Today Michael Arrington tells us that Facebook now sends people the full text of messages received in the on-line application. He says:
Before tonight, Facebook just sent an email saying that a new message was received, forcing me to click on the message and log into Facebook before I could actually read it.
Tonight Facebook changed that policy. Suddenly, Facebook messages are actually forwarded to my outside email address, letting me read it and decide if it’s important enough to click on to Facebook and respond.
This is great. It’s frickin wonderful, even. And Facebook clearly did this even though it reduces page views from people clicking on those messages just to see what they say.
What does this really represent, other than Michael Arrington is too lazy to click on a link?
Facebook is Maturing - Facebook is getting the message that the information on Facebook is someone else's property that they are entrusted with, in exchange for a $15B US valuation. If Facebook continues to hoard our data, people will go elsewhere.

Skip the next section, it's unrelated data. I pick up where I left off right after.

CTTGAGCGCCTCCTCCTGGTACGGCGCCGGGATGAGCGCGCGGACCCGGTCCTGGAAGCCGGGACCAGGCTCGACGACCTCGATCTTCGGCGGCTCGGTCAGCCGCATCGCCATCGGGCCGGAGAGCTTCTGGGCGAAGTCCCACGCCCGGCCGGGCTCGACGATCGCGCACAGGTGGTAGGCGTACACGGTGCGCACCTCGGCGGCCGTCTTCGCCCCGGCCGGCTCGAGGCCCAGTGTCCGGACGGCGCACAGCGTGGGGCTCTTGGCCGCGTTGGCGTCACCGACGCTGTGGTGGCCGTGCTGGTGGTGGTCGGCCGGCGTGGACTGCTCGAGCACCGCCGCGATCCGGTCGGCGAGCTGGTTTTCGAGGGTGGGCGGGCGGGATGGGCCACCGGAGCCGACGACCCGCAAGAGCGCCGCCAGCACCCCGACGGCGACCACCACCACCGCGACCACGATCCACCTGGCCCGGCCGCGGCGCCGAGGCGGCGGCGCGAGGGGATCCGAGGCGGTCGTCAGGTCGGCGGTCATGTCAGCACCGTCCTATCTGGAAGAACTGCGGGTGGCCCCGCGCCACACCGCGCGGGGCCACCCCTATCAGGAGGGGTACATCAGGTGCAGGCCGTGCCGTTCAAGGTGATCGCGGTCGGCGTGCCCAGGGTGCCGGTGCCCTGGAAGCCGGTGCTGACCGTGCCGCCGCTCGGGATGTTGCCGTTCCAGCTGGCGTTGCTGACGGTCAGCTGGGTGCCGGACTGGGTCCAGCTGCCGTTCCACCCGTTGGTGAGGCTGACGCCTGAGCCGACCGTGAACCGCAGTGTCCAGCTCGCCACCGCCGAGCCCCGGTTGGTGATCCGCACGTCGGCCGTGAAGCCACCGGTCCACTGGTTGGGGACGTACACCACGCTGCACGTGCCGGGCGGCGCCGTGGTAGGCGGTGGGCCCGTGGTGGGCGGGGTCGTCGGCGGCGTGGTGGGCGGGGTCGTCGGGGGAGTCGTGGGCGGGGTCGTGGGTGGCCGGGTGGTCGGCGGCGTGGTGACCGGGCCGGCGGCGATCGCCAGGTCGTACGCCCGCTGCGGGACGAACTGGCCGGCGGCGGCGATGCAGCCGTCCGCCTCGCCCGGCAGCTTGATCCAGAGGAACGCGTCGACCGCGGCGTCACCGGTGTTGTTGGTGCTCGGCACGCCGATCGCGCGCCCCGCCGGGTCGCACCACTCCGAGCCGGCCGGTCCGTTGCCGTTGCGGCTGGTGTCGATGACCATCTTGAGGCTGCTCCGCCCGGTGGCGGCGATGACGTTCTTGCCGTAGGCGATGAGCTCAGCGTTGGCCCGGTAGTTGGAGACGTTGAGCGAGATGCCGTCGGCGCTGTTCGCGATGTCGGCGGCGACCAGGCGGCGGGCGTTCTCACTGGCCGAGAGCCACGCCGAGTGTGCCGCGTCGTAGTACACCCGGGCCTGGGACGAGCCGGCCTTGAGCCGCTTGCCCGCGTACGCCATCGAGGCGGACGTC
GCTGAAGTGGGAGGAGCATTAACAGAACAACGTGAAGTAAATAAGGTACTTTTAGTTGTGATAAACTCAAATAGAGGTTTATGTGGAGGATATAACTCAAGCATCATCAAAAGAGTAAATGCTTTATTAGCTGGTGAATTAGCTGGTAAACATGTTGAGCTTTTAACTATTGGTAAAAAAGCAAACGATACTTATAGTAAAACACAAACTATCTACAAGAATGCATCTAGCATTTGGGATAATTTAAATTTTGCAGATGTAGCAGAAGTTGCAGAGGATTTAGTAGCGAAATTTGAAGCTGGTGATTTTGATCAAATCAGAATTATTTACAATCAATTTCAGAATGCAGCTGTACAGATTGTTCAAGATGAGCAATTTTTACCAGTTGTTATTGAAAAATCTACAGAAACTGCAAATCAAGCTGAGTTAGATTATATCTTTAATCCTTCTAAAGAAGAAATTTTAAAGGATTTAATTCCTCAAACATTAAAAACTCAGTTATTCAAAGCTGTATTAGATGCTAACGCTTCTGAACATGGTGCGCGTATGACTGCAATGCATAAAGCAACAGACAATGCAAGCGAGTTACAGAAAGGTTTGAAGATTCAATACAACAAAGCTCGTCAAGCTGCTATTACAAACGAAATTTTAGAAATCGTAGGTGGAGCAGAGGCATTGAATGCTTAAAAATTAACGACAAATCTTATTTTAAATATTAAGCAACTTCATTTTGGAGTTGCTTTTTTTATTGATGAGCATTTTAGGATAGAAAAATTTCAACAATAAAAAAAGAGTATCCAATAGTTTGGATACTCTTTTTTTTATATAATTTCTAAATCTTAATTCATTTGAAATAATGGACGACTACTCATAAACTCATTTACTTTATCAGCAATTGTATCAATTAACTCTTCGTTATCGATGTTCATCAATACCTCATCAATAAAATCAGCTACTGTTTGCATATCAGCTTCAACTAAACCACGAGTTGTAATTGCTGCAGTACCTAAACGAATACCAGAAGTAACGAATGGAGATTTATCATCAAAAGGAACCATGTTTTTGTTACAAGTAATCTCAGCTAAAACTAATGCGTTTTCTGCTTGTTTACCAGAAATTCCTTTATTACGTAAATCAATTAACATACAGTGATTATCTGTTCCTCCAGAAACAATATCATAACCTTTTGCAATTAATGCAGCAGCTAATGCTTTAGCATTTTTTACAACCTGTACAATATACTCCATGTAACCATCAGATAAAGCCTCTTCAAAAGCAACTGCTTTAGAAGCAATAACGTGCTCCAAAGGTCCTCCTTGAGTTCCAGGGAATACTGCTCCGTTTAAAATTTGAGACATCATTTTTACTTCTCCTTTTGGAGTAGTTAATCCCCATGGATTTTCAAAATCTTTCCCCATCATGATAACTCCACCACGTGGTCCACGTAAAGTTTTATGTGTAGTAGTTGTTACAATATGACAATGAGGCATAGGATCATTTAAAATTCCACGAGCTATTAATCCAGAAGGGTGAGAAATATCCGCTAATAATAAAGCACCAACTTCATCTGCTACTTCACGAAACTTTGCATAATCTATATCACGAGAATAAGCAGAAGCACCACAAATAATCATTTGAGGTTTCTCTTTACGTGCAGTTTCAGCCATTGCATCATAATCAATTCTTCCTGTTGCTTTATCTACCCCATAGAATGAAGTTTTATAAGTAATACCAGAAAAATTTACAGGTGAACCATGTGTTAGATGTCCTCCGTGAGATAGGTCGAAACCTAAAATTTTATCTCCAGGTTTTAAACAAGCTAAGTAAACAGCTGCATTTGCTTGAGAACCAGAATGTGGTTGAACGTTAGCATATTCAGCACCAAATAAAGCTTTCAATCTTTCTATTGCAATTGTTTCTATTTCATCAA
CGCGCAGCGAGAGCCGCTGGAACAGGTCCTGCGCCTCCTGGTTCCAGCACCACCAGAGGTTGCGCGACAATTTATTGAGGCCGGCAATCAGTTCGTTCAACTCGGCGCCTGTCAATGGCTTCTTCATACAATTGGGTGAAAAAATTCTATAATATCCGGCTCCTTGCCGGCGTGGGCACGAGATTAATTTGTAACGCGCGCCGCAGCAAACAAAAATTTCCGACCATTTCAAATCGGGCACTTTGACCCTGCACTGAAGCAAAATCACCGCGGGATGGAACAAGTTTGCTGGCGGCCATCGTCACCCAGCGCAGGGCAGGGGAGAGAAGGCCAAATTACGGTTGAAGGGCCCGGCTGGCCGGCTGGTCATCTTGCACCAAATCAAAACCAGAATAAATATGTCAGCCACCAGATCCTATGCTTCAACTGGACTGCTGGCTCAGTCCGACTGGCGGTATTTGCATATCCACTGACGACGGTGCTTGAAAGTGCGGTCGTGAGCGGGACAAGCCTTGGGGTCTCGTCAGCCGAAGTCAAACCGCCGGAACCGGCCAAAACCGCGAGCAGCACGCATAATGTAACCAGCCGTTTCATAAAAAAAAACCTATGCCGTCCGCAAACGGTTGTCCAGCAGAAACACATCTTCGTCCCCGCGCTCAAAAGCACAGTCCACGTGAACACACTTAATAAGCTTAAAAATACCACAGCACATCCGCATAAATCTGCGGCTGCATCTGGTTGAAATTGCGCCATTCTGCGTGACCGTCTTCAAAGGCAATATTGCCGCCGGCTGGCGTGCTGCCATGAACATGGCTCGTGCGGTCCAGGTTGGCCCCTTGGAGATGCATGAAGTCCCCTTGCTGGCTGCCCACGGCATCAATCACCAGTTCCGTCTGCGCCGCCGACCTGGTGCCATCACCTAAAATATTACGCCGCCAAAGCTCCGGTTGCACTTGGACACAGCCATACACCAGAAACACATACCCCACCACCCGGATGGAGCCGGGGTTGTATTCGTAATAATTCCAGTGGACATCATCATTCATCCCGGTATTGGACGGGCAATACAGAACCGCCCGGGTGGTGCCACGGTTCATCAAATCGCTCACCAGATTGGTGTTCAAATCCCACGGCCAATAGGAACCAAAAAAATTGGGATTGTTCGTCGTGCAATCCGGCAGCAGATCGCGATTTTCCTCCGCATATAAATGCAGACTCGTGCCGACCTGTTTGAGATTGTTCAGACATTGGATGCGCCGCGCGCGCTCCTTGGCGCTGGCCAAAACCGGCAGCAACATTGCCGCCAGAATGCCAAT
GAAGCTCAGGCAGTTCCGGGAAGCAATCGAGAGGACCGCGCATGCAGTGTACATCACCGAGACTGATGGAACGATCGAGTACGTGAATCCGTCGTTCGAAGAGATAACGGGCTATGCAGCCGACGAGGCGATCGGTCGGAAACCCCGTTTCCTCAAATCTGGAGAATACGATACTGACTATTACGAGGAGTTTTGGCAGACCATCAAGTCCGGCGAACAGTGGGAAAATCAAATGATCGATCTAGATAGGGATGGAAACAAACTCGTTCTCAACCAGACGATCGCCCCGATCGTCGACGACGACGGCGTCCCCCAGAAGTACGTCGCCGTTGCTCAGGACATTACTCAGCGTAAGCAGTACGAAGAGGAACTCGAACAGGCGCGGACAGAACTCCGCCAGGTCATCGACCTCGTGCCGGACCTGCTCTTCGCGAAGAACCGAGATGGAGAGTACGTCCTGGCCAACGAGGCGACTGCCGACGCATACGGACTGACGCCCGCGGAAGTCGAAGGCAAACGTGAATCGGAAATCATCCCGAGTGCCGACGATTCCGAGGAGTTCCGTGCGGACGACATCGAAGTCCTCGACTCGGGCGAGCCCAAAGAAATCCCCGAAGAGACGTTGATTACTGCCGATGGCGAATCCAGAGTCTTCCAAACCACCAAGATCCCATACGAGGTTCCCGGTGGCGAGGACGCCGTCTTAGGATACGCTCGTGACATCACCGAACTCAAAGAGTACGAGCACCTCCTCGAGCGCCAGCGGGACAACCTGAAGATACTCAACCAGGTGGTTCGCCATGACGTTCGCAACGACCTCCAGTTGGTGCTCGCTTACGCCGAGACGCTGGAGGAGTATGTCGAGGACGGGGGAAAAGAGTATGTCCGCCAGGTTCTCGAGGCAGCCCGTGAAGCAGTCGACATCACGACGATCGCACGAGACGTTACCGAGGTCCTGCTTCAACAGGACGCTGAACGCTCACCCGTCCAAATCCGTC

E-mail Does Not Want to Go On the Cart - yes, despite a bit of hubub a few months ago, E-mail is not dead. Even if e-mail probably should die. Facebook stands to be at the forefront of messaging systems that replace e-mail with the security of trusted networks. Using e-mail may be the first step in that.
Data is Used by People with Preferences - Regardless of e-mail's failings and all-too-loud death rattle, people use information in applications that they are used to and find value in. Arrington's demand for Facebook to send the actual message and not just the link was a cry saying "I don't get value from your bloody link!"
Pageviews aren't the Grail - Even though Facebook's revenue model is advertising generated, forced pageviews do not necessarily equate to more pageviews. Membership will drive pageviews much more than forcing people to come look at the message page. So, I offer this bit of correction to Michael's last paragraph up there. Happy users beget more users. More users mean more pageviews.